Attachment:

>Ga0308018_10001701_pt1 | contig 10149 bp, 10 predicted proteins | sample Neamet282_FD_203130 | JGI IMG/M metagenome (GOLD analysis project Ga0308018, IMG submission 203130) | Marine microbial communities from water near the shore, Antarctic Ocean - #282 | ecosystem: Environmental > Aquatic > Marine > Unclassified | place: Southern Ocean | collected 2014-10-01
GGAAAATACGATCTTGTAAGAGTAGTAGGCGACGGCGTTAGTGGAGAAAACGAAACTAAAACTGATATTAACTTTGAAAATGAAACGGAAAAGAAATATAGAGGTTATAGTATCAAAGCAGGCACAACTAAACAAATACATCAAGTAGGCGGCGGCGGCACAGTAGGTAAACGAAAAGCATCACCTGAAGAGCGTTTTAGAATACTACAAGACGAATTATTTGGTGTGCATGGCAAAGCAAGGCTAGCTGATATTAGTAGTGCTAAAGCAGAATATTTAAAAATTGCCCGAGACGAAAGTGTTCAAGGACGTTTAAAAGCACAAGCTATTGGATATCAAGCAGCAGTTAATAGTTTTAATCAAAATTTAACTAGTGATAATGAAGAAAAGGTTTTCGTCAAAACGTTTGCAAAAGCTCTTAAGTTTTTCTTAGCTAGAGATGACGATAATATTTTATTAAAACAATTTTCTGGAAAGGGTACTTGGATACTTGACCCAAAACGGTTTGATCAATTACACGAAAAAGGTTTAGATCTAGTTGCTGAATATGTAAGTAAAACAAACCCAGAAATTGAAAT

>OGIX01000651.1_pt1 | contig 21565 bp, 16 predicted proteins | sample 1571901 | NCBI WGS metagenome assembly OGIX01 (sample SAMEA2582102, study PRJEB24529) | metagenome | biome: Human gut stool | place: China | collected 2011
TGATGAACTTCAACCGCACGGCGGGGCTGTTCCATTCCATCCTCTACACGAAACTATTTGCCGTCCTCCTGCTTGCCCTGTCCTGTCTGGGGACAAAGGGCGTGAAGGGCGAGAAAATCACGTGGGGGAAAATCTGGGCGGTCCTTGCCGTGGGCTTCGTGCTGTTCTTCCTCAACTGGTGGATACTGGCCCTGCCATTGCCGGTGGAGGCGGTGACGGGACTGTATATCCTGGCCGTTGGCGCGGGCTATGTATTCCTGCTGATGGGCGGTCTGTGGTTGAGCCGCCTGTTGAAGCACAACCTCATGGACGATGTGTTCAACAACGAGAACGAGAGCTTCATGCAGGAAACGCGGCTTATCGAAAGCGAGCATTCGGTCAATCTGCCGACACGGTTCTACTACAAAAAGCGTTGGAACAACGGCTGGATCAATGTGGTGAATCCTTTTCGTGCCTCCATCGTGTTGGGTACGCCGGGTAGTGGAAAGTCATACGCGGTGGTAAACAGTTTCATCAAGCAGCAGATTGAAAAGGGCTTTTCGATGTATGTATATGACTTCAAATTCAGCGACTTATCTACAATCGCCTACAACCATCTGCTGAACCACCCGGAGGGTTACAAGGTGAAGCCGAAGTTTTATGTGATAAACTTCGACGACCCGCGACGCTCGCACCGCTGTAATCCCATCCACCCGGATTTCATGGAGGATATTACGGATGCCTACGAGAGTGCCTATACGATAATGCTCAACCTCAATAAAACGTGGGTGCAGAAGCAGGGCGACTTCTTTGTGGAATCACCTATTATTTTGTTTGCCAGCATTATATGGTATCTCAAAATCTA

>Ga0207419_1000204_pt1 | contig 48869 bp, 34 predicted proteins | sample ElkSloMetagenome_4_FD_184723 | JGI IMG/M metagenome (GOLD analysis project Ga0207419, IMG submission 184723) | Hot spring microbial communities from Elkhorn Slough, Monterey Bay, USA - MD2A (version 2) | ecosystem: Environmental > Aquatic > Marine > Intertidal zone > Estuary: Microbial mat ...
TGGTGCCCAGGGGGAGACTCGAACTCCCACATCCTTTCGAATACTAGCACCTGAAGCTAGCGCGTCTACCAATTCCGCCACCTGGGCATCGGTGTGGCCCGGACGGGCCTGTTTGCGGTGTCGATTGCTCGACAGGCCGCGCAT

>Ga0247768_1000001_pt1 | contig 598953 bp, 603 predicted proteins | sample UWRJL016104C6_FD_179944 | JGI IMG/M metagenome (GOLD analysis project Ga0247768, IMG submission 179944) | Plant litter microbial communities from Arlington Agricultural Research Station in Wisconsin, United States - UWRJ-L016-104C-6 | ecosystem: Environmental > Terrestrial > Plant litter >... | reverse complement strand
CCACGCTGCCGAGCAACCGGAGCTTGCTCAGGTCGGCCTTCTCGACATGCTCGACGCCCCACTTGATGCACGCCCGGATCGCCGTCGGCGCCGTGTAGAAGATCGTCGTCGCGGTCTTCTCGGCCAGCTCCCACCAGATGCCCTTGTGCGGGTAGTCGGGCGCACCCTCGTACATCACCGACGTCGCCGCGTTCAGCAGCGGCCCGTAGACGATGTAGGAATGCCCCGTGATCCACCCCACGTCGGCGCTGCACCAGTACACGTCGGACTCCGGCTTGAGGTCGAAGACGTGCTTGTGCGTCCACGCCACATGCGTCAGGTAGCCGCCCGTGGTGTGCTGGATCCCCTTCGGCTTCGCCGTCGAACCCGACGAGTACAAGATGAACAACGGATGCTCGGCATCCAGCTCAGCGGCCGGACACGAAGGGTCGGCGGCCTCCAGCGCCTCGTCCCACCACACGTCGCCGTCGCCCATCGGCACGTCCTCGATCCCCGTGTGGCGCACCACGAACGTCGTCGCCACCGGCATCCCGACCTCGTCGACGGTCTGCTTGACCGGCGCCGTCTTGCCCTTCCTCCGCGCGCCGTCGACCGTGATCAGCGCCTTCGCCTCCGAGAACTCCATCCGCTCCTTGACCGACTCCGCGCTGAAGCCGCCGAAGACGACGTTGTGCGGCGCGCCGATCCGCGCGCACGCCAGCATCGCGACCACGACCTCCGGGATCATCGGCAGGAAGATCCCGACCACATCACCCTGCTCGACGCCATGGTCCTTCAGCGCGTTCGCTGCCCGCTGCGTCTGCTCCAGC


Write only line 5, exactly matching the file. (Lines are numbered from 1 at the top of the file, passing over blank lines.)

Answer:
>Ga0207419_1000204_pt1 | contig 48869 bp, 34 predicted proteins | sample ElkSloMetagenome_4_FD_184723 | JGI IMG/M metagenome (GOLD analysis project Ga0207419, IMG submission 184723) | Hot spring microbial communities from Elkhorn Slough, Monterey Bay, USA - MD2A (version 2) | ecosystem: Environmental > Aquatic > Marine > Intertidal zone > Estuary: Microbial mat ...